Part 1 of 2
Much of society’s perception that Christians are not loving derives from how we interact with those who do not love us. Jesus foretells in John 15 that the “world” will always hate Christians because we do not belong to the world. However, He instructs Christians in the Sermon on the Mount to “love your enemies, do good to them, and lend to them without expecting to get anything back.” Nothing is more countercultural than Jesus’ command to love those who hate you. That kind of love does not come naturally (in the flesh). It can only come through the Holy Spirit.
If your response to the first paragraph is that “no one hates me”, there may be a problem. Jesus promised that wordly people will hate Christians. A person with no enemies has to question whether they have become too worldly (i.e. “If you belonged to the world, it would love you as its own.”) It may be time to live and love more radically for Christ. Although many will be won to Christ by an other-worldly love for haters, others will hate you for acting so out of step with accepted norms.
However, I’m not sure it is our radical love that is generating the animosity seen toward Christians today. Hollywood mocks Christians, cable news outlets vilify Christian values, and public school students declaring faith in Christ risk social ostracization – the modern equivalent of “coming out of the closet”. I contend that the campaign against Christianity in worldly circles emanates not from our overdose of love for those who hate us, but from our lack of demonstrable love for them.
Step 1 – Loving WHO We Don’t See
To understand whether our love extends to those who hate us, we need to look first at how our love reaches outside our immediate family and friends. Jesus said, “If you love those who love you, what credit is that to you? Even sinners love those who love them.” Family obligations and church activities leave many Christians spending nearly all our (non-working) time with those already going to heaven. Our greatest act of love for a non-believer is leading them to Christ, yet a very small percentage of Christians have shared their faith with someone in the past month. Jesus healed and fed non-believers wherever He went, yet few Christians have served at a local ministry since the Christmas season – and churches allocate less than 1% of their annual budgets to local missions. While Christians in America worship freely in the U.S., less than ½ of 1% of Christian giving goes toward our persecuted brothers and sisters overseas.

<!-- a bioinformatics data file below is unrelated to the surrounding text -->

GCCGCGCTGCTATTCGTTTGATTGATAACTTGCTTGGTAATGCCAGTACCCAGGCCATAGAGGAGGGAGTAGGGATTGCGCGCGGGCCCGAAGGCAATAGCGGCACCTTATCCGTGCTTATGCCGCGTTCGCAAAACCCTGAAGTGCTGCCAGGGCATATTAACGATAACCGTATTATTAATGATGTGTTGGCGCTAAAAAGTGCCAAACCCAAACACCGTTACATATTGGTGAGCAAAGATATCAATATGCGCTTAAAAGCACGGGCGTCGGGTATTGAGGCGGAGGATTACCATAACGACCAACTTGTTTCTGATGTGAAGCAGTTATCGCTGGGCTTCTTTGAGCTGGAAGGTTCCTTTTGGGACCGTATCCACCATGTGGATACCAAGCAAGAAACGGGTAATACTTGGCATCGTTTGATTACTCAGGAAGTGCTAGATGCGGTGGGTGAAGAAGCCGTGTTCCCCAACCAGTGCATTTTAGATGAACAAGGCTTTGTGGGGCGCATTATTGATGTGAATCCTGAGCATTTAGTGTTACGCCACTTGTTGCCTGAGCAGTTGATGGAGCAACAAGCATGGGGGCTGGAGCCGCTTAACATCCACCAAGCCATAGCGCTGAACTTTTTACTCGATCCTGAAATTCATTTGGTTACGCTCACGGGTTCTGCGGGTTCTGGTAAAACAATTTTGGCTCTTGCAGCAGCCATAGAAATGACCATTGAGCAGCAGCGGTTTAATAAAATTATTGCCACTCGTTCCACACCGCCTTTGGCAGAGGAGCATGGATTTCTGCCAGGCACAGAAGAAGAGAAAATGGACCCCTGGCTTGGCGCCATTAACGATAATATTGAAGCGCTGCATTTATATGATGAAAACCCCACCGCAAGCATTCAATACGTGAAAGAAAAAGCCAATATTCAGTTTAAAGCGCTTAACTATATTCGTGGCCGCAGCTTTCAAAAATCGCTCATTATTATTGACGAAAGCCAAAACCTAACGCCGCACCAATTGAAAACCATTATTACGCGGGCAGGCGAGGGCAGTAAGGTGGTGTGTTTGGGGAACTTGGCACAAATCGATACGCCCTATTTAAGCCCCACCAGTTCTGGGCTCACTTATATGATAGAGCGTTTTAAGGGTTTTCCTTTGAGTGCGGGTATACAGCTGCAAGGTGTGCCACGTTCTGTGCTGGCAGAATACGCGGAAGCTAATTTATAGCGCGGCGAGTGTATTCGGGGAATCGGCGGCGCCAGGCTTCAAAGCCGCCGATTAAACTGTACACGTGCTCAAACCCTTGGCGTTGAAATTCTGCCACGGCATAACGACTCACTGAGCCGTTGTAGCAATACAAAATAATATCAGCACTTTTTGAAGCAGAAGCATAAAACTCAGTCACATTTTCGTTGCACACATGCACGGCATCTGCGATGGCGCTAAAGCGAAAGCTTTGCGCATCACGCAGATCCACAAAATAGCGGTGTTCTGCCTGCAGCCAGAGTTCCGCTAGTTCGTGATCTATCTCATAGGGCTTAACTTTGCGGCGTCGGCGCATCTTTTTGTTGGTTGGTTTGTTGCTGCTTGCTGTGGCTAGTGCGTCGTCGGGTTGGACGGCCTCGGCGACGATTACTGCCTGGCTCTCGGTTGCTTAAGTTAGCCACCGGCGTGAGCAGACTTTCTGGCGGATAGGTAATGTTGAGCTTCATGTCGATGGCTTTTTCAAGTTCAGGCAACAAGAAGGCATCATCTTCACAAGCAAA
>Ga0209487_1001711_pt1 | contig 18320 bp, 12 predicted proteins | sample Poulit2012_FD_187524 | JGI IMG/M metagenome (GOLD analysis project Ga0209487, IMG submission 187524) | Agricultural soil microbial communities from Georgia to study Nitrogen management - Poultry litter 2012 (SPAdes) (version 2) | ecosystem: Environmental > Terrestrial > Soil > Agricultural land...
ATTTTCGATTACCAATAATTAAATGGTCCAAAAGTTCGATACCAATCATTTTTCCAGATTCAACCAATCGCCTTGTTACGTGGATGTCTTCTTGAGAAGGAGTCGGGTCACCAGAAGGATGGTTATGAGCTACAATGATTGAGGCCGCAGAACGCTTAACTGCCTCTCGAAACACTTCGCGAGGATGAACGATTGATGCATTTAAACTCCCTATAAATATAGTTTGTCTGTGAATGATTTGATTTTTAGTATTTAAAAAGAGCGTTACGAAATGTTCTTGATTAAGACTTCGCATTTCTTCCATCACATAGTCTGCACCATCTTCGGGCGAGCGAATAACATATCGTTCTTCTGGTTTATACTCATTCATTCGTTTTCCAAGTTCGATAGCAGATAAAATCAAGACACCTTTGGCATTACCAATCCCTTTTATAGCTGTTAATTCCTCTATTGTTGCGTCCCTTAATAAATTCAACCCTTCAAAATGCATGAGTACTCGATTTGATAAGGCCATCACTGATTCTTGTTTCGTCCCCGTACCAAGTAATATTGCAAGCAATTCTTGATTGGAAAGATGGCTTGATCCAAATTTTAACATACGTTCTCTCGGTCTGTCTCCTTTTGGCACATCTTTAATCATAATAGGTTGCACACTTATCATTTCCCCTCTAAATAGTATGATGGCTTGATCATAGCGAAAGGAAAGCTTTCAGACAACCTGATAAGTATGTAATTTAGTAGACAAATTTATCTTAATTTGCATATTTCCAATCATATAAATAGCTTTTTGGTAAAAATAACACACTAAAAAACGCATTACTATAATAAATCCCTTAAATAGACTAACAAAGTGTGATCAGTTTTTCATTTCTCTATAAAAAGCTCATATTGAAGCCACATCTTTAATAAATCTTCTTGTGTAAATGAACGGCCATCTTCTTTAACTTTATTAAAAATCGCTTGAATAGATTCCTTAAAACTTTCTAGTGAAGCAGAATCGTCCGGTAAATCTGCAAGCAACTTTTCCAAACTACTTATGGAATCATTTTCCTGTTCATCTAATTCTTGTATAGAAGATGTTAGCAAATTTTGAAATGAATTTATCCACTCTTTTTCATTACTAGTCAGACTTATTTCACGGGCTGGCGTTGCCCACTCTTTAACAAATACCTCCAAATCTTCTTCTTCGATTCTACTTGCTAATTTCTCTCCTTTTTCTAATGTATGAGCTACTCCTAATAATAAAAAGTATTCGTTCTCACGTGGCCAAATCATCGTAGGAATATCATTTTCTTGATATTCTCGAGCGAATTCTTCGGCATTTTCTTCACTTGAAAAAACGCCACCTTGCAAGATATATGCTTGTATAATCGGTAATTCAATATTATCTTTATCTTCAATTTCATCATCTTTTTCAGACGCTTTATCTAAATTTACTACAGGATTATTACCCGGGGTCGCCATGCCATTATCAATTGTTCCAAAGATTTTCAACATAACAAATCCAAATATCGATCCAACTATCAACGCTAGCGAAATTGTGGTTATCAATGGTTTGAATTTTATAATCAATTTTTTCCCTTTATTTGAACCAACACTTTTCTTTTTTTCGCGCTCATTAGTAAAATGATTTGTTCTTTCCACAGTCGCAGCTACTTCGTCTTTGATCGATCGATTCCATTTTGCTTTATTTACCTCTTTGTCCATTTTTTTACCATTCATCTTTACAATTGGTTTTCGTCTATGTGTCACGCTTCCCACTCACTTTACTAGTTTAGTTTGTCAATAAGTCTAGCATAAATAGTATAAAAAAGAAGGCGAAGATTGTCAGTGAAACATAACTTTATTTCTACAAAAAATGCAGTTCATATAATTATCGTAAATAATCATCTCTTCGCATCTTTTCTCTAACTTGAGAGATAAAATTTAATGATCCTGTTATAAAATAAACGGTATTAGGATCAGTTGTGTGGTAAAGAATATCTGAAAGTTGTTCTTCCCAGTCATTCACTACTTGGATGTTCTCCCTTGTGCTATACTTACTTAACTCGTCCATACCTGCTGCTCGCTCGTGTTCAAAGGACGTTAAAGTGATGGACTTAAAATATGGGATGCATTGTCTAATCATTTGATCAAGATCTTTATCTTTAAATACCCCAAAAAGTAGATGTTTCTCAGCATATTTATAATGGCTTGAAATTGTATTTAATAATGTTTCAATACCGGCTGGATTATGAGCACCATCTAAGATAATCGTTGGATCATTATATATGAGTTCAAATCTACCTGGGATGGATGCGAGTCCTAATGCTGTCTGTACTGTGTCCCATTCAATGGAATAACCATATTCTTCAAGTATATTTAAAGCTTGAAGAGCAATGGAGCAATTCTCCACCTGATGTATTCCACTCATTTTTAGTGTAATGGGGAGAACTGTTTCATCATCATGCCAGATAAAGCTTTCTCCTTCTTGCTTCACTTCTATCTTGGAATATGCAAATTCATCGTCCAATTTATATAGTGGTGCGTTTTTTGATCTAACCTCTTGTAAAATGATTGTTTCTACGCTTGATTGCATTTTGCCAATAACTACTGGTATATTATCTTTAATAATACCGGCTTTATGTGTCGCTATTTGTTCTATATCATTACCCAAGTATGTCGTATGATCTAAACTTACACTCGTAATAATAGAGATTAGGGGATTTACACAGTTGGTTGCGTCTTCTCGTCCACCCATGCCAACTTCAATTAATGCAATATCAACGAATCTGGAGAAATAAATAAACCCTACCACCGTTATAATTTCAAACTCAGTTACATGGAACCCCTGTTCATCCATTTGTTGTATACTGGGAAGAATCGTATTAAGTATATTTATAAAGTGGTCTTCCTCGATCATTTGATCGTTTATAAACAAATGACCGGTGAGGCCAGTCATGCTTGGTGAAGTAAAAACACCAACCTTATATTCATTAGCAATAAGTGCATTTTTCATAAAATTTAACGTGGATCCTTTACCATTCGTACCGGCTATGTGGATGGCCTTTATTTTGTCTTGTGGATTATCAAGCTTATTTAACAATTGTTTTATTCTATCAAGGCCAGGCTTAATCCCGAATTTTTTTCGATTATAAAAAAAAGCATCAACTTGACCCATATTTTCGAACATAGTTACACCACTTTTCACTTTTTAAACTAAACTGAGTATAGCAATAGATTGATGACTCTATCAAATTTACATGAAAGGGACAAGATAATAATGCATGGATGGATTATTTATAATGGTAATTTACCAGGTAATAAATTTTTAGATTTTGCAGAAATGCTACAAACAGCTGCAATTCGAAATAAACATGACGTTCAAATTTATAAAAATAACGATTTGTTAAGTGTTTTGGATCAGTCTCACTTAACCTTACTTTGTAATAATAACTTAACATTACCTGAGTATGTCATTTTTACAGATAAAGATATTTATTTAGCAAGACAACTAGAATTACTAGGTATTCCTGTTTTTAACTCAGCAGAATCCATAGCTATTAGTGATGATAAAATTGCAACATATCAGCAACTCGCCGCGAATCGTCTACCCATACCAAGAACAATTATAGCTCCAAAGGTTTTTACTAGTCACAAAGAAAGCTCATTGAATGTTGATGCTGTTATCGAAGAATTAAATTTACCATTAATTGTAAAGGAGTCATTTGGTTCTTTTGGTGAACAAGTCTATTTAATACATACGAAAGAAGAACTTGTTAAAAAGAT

No, the vast majority of churchgoers do not model love for the Unseen – those they rarely encounter like the lost in our community, the poor in our city, and the persecuted far away. It’s human nature to love conditionally – those we see most often. However, it is our God-given mandate to love our “neighbor”, who Jesus depicted as a complete stranger. And not just a stranger but a messy, bleeding victim of a violent crime. The person Jesus portrayed as the definition of “neighborly” was not who we are accustomed to loving – our pastor and fellow church members – but a hated enemy (of the Jews at that time, a Samaritan). It’s roughly comparable to a pastor or a church elder walking past a disheveled, starving mother and child – only minutes later to see an atheist (or Selfist) stop to help.
If most Christians do not appear to love the destitute and hopeless, how could society believe that we love those who dislike us? Moreover, how can we convince the atheist that Jesus loves them if they watched so many of us ignore the plight of the desperate mother and her child? Loving those who hate us begins with demonstrating our love for those outside our homes and congregations. In other words, we must master the art of loving in ways that a non-believer would expect (of those in need of help and hope) before graduating to a radical love (of those who hate Christians) that would “shock and awe”.
Step 2 – Loving WHAT We Don’t See